The experience made her wonder about kids like her without access to traditional support systems such as counseling and therapy and how she could arm them with a “psychology for life.” So she used some of the same tools to help at-risk youth through her charity Inspiring Children Foundation and offers the same tools online for free at Jewel Never Broken. Then she began to wonder how she could help employers invest in their Human Capital in a more meaningful way.
“Traditionally our work culture is perk driven,” she said. “Companies have been offering everything from dry cleaning to dog sitting. But what if your employer could help you solve your pain points in your life outside of work?” Jewel partnered with SaksWorks and launched a first in-person work culture curriculum that offers deeper engagement and loyalty while also creating greater productivity. “Employees will show up at work with more bandwidth, more creativity and more courage—as well as more loyalty,” she added.
Jewel On Job Stress And Burnout
“Our work shouldn’t make us sick. That isn’t to say we can’t be productive. Those things aren’t antithetical. In fact, we’re learning that when we help people soften their anxiety and trauma, they become more productive, but it’s not about working more, it’s about working smarter. We’re learning that by helping people clear up their stress, anxiety and trauma, it expands their emotional bandwidth, and they’re showing up to work much more functional and productive without having extra work hours.”
Jewel On Work/Life Harmony
“One of the things we teach in our coaching sessions is that balance is anti-life—anti-nature because you’re talking about a binary system that’s precarious. But what is life? It’s change. So balance sets you up to fail—all day, everyday. Because the second your work needs more, you’re out of balance, and your kids lose out or visa versa or whatever you put it in conflict with. And so you want to think in systems of harmony. Harmony takes presence, and when you’re present you learn to make a lot of micro-adjustments quicker. When we’re not present, we don’t notice the micro-adjustments that have to happen like, “Oh, my gosh, I’m getting tired. Maybe I’ll work from home today.” Or “You know what, I’m feeling so disconnected. I’m gonna make sure I do something that will make me feel connected to an employee.” When you’re present, you make these little micro-adjustments that help everything work together better versus these systems of balance where we may not be present and don’t notice until suddenly one of them hits hard.”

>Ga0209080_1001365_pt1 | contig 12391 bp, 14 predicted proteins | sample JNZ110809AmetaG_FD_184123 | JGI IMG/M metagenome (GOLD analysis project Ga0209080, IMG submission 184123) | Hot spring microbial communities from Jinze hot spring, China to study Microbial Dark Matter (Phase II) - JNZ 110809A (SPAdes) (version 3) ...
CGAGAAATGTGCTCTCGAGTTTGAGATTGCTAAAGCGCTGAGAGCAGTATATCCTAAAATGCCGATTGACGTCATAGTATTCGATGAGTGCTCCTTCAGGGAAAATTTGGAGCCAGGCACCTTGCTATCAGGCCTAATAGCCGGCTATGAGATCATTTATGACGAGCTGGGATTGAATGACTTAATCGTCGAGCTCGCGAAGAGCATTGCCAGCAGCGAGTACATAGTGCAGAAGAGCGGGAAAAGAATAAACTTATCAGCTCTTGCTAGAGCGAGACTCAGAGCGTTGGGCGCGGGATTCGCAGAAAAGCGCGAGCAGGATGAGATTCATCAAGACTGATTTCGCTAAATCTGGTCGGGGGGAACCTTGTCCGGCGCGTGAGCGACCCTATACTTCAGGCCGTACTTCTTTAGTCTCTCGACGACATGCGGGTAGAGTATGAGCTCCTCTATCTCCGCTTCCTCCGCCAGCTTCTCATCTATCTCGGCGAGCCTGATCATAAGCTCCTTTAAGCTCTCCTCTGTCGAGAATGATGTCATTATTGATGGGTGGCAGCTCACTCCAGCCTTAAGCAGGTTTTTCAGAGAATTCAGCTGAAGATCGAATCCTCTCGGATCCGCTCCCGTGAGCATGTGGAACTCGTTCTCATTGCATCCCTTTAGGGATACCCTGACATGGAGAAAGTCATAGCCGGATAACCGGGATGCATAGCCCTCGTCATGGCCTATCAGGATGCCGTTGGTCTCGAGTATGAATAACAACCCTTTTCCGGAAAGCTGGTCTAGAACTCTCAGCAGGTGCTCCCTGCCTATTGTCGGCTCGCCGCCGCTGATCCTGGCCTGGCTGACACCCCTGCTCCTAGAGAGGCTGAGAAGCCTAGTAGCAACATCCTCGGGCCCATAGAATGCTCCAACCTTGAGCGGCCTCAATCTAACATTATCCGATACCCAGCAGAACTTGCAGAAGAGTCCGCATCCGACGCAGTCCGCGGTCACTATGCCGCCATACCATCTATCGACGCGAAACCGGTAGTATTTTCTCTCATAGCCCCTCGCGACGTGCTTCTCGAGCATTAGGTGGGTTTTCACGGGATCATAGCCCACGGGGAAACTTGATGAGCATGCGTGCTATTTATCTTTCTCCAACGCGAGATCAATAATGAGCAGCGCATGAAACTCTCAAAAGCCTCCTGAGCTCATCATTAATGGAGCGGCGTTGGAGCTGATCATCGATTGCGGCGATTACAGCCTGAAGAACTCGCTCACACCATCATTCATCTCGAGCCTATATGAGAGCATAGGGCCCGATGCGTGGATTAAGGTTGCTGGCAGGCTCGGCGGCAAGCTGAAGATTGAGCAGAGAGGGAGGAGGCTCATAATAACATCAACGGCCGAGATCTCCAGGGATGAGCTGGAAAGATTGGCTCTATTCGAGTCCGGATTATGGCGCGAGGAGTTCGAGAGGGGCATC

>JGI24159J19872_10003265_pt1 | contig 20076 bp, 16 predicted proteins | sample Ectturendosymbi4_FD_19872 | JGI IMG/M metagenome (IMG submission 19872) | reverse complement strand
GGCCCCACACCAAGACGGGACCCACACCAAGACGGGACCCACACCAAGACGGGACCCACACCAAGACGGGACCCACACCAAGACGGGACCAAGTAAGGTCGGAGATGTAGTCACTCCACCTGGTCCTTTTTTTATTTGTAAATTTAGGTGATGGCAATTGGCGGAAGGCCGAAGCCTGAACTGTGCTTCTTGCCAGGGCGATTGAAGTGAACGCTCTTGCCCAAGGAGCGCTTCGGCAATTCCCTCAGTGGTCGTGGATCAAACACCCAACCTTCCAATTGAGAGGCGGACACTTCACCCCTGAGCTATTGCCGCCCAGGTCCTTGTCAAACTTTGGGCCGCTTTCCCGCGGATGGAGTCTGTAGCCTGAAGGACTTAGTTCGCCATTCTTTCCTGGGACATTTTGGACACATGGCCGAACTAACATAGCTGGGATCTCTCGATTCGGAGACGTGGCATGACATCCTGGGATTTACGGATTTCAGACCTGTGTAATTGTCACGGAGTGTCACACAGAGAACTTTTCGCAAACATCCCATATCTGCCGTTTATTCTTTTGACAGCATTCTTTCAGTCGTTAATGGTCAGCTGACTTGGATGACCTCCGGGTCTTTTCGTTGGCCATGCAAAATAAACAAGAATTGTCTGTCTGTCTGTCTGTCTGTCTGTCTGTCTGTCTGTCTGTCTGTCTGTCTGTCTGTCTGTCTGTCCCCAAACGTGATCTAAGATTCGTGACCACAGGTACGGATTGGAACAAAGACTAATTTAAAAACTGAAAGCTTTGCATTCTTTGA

Jewel On How Employers Can Help
“Workplaces lost an estimated one trillion dollars in a year due to depression and anxiety alone. It behooves employers to get involved and help solve this for their employees because we have to. Traditionally, would it be an employer’s job to start thinking about these things? No, but you have humans in your workplace, and you have to handle the fact that these humans are struggling. There are simple solutions to make that pain point go down. We’re realizing emotional health affects our physical health and then improves productivity and reduces turnover. We have to find a way to create a wholistic system that benefits productivity. Connection cures so much. If you could create a highly-connected work environment and show leaders why it’s a win-win, it should increase their bottom line.”